MELISSA BLOCK, host:
After their meeting, I spoke with opposition leader Raila Odinga. He did not strike a conciliatory note - far from it. Instead, he gave Kenya's president two options.
Mr. RAILA ODINGA (Kenyan Politician; Opposition Leader): The one is Mr. Kibaki will just step aside and allow me to be sworn in as the president. The second one is a rerun of the presidential elections. If there's any doubt who won the elections as the election commission would like people to believe. Then we are ready for a rerun of the presidential elections.
BLOCK: So you're ruling out power-sharing. If Mr. Kibaki stays as president, you're saying the only two options that are acceptable to you would be if he steps down as president or agrees to rerunning the presidential election.
Mr. ODINGA: Yes, presidential elections within three months' time will settle this issue once and for all.
BLOCK: But Mr. Kibaki is insisting that he is - whether you agree with him or not - the duly elected president of Kenya. What would possibly make him agree to step down or have new elections?
Mr. ODINGA: His country's aflame, and there'll be no peace in Kenya until this matter is settled satisfactorily.
BLOCK: Mr. Odinga, you said that Kenya is aflame and there will be no peace. Those words could be interpreted by your followers as essentially license for them to go and keep on with the violence that your country has seen since this elections in December. Why not send a message of this is a time that we need to be looking for peace and putting down our weapons?
Mr. ODINGA: That's exactly what I've been doing all the time. So even today, when (unintelligible). I even called for peace and that the people should handle themselves peacefully, but, as you know, there can really be no true peace without justice.
BLOCK: Mr. Odinga, you know well that the human rights group, Human Rights Watch, has accused your party - the Orange Democratic Movement - of orchestrating attacks on members of Mr. Kibaki's ethnic group - the Kikuyu. They say the attacks were not spontaneous, that they were planned, they were incited by opposition leaders. What do you say to that accusation?
Mr. ODINGA: No, nothing could be further from the truth. The fact of the matter is that this is most unfortunate and we have condemned it in the strongest tone possible. But I want to say that there has been no premeditation. What you have seen countrywide has been spontaneous reaction of the people to the rigging of elections, and this is what will need to be addressed.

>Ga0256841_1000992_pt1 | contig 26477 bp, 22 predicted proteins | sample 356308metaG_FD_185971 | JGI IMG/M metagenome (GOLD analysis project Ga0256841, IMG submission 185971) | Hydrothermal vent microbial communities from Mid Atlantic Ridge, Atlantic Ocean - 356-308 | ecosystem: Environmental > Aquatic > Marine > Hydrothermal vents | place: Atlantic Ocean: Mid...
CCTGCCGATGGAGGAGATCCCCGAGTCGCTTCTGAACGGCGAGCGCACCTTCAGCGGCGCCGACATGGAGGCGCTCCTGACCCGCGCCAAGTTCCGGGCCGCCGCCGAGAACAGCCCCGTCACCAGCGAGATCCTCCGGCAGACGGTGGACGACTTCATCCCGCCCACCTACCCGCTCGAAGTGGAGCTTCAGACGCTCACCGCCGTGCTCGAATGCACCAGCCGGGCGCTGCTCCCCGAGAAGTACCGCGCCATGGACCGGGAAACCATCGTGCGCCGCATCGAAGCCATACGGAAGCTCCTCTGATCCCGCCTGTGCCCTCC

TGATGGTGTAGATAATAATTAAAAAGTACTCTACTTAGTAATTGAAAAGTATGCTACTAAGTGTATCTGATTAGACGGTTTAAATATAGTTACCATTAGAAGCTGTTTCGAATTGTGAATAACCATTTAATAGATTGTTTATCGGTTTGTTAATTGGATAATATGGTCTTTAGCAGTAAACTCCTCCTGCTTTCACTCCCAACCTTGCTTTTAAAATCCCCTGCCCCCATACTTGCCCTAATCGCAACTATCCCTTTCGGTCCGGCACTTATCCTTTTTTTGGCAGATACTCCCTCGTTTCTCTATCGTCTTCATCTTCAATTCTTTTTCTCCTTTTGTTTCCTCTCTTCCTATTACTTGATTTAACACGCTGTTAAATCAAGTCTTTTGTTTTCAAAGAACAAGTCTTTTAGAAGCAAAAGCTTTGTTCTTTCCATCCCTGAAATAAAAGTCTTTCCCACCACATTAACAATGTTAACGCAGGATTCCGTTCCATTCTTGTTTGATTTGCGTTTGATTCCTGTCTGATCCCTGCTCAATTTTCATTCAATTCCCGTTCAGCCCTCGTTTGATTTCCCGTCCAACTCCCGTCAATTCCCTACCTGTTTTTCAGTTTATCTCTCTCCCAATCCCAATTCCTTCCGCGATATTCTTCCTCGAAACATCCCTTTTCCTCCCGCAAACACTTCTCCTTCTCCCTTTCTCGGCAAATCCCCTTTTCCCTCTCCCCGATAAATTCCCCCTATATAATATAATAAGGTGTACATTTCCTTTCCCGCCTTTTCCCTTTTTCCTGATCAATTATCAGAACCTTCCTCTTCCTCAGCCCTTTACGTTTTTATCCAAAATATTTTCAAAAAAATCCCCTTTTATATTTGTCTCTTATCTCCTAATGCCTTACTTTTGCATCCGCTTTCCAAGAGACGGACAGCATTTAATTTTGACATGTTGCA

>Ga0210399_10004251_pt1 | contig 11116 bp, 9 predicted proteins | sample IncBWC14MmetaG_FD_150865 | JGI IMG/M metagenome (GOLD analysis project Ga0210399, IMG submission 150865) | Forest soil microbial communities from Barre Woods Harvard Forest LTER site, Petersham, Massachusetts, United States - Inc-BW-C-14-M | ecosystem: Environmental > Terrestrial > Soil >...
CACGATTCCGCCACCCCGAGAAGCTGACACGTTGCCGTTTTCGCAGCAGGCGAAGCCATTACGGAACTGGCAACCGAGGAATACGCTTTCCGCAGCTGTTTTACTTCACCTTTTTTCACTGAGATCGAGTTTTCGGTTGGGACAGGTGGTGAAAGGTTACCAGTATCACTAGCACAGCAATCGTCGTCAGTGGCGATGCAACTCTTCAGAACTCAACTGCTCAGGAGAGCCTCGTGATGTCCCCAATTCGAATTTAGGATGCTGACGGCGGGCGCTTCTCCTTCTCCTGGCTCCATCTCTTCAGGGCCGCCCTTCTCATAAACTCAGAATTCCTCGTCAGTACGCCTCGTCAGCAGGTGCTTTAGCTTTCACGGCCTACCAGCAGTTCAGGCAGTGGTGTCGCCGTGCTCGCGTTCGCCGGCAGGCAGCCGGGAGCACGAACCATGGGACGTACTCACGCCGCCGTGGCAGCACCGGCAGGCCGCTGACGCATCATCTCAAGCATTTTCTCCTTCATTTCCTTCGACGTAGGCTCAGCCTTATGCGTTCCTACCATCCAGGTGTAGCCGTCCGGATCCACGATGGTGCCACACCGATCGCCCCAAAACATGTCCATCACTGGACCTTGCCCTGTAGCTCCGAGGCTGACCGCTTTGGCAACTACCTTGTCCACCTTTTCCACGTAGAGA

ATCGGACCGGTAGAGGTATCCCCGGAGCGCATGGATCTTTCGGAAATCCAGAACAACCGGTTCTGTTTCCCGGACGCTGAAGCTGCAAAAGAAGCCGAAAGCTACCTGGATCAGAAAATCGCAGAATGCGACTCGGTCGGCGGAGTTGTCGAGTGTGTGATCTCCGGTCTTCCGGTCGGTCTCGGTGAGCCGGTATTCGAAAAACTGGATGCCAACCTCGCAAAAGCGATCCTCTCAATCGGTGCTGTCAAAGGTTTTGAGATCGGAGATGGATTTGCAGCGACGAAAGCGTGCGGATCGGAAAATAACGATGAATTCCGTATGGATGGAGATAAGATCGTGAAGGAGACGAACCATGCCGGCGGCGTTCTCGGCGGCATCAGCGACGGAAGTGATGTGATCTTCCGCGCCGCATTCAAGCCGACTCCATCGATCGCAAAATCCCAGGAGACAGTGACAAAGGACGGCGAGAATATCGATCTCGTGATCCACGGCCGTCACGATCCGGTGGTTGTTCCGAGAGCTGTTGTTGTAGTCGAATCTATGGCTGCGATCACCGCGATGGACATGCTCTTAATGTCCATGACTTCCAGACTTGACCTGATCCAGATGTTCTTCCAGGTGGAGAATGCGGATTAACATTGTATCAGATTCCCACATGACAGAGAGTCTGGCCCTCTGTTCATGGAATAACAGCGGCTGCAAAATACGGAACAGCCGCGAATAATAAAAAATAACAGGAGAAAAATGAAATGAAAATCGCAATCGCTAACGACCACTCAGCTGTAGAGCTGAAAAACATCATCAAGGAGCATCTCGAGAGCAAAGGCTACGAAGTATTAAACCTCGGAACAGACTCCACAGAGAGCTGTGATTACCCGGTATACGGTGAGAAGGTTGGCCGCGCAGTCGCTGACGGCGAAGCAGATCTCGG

BLOCK: But in terms of the violence between ethnic groups, what you're saying flies in the face of what human rights groups are saying, which is that opposition leaders arranged for trucks, for bands of youth to go around attacking members of other tribes, supplied them with weapons, paid for the weapons, that this was not just a passionate outpouring of anger. It was orchestrated by the opposition.
Mr. ODINGA: Where is the evidence? This is a propaganda put out by the government, talking about genocide. The people have just reacted angrily. It was nothing that was premeditated or preplanned at all.
BLOCK: Mr. Odinga, I want to ask you about an editorial that ran this week in the leading newspaper in Kenya - The Daily Nation. The writer is saying that this basically is all about power. And he faults President Kibaki but he also faults you. And he says this.
(Reading) Climbing over the bodies knee-deep in blood with his arm outstretched to grab the throne, I see opposition leader Raila Odinga still furious that he was denied the biggest prize of all.
Mr. ODINGA: Every Kenyan knows that I won the elections. I mean, there's no doubt in the mind of the people here. Now, what you want to ask is what does this portend for democracy in Africa? You know, democracy has a price; dictatorships, they don't go out easily. And unless it is sorted out to the satisfaction of the people of Kenya, I am sure that it will spell doom to democracy in our country.
BLOCK: Mr. Odinga, thanks for talking with us.
Mr. ODINGA: Thank you very much.
BLOCK: That's Raila Odinga, leader of Kenya's opposition party, The Orange Democratic Movement, speaking with us from Nairobi.
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